Equipped with high-speed, high-resolution video, scientists have discovered important new information on how marine snail larvae swim, a key behavior that determines individual dispersal and ultimately, survival.
Researchers from the Woods Hole Oceanographic Institution (WHOI) and Stony Brook University grew Atlantic slipper limpet larvae, which are slightly larger than a grain of sand, and recorded microscopic video of them swimming. In previous studies, it has been commonly thought that larvae swim faster when they beat their hair-like cilia faster. However, this new microscopic video and research shows that this is not the case.
"I was actually quite surprised when I saw there was no relationship between cilia beat frequency and how fast they swim," says Karen Chan, a WHOI postdoctoral scholar and the lead author on the study, which was published today in PLOS ONE.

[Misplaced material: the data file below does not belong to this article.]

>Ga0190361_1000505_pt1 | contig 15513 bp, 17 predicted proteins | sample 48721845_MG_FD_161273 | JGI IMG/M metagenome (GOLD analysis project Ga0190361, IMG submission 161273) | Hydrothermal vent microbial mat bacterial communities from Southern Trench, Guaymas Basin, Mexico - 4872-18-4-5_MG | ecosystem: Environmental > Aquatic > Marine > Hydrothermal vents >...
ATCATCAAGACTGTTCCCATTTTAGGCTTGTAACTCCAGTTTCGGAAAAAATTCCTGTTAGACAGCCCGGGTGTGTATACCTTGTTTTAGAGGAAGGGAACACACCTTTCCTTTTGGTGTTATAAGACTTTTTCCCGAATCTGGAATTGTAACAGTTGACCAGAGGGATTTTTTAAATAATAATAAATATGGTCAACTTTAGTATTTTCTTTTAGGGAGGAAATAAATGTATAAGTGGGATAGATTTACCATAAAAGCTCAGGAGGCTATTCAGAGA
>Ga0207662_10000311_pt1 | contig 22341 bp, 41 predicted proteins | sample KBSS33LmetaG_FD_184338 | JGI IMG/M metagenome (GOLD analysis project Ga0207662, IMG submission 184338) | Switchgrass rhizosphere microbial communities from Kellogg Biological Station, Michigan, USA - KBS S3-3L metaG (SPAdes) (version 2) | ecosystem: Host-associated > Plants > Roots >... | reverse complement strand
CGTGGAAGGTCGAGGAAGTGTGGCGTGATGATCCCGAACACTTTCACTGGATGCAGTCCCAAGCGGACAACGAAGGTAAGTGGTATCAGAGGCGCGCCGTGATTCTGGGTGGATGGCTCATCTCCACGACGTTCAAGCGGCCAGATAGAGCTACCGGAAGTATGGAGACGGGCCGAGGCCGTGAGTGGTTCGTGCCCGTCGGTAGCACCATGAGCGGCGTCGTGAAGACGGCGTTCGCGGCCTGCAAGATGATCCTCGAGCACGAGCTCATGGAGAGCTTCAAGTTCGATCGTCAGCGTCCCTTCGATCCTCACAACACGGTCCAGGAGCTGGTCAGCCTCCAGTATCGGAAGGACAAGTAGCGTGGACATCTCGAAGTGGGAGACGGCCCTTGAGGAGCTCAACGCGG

The larvae actually control how fast they swim by subtly shifting the position of their velar lobes flat, disc-shaped wings fringed with cilia. The ability to make small movements with their velar lobes, akin to how a bird adjusts the angle of its wings while soaring, exhibits a more complex neuromuscular control than previously thought.
The Atlantic slipper limpet (Crepidula fornicata) is a common marine snail native to the northeastern U.S. It has become an invasive nuisance elsewhere in the world competing with endemic species, particularly in Europe. Co-author Dianna Padilla from Stony Brook University's Department of Ecology and Evolution collected the abundant study species from the North Shore of Long Island, NY, for this research project.
"Collaborations between organismal biologists such as myself and oceanographers, who develop and use such clever technology, is helping us find answers to important questions that would otherwise be impossible," Padilla says. She grew the larvae in her lab, which were sent to WHOI for video analy
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Woods Hole Oceanographic Institution